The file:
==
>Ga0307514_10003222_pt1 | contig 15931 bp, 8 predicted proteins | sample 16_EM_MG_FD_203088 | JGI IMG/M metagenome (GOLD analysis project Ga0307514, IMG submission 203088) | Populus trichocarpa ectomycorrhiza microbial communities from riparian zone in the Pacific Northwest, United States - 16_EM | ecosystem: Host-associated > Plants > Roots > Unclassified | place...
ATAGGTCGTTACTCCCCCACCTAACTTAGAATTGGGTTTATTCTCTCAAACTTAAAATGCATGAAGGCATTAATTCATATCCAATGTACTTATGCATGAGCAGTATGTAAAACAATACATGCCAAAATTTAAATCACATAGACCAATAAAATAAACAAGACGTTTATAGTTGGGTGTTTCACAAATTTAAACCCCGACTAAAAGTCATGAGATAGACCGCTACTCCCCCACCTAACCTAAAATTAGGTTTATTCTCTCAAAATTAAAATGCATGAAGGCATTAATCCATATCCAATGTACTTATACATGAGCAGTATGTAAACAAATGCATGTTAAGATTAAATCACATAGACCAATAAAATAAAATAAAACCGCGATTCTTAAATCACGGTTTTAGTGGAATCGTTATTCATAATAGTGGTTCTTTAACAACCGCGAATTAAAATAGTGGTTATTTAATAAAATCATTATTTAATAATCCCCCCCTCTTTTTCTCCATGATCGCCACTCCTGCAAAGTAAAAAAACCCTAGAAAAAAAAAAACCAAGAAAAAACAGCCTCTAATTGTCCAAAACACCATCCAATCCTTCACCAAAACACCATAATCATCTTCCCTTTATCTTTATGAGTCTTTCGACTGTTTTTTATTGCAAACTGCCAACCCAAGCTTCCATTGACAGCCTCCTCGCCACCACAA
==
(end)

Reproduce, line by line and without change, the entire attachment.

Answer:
>Ga0307514_10003222_pt1 | contig 15931 bp, 8 predicted proteins | sample 16_EM_MG_FD_203088 | JGI IMG/M metagenome (GOLD analysis project Ga0307514, IMG submission 203088) | Populus trichocarpa ectomycorrhiza microbial communities from riparian zone in the Pacific Northwest, United States - 16_EM | ecosystem: Host-associated > Plants > Roots > Unclassified | place...
ATAGGTCGTTACTCCCCCACCTAACTTAGAATTGGGTTTATTCTCTCAAACTTAAAATGCATGAAGGCATTAATTCATATCCAATGTACTTATGCATGAGCAGTATGTAAAACAATACATGCCAAAATTTAAATCACATAGACCAATAAAATAAACAAGACGTTTATAGTTGGGTGTTTCACAAATTTAAACCCCGACTAAAAGTCATGAGATAGACCGCTACTCCCCCACCTAACCTAAAATTAGGTTTATTCTCTCAAAATTAAAATGCATGAAGGCATTAATCCATATCCAATGTACTTATACATGAGCAGTATGTAAACAAATGCATGTTAAGATTAAATCACATAGACCAATAAAATAAAATAAAACCGCGATTCTTAAATCACGGTTTTAGTGGAATCGTTATTCATAATAGTGGTTCTTTAACAACCGCGAATTAAAATAGTGGTTATTTAATAAAATCATTATTTAATAATCCCCCCCTCTTTTTCTCCATGATCGCCACTCCTGCAAAGTAAAAAAACCCTAGAAAAAAAAAAACCAAGAAAAAACAGCCTCTAATTGTCCAAAACACCATCCAATCCTTCACCAAAACACCATAATCATCTTCCCTTTATCTTTATGAGTCTTTCGACTGTTTTTTATTGCAAACTGCCAACCCAAGCTTCCATTGACAGCCTCCTCGCCACCACAA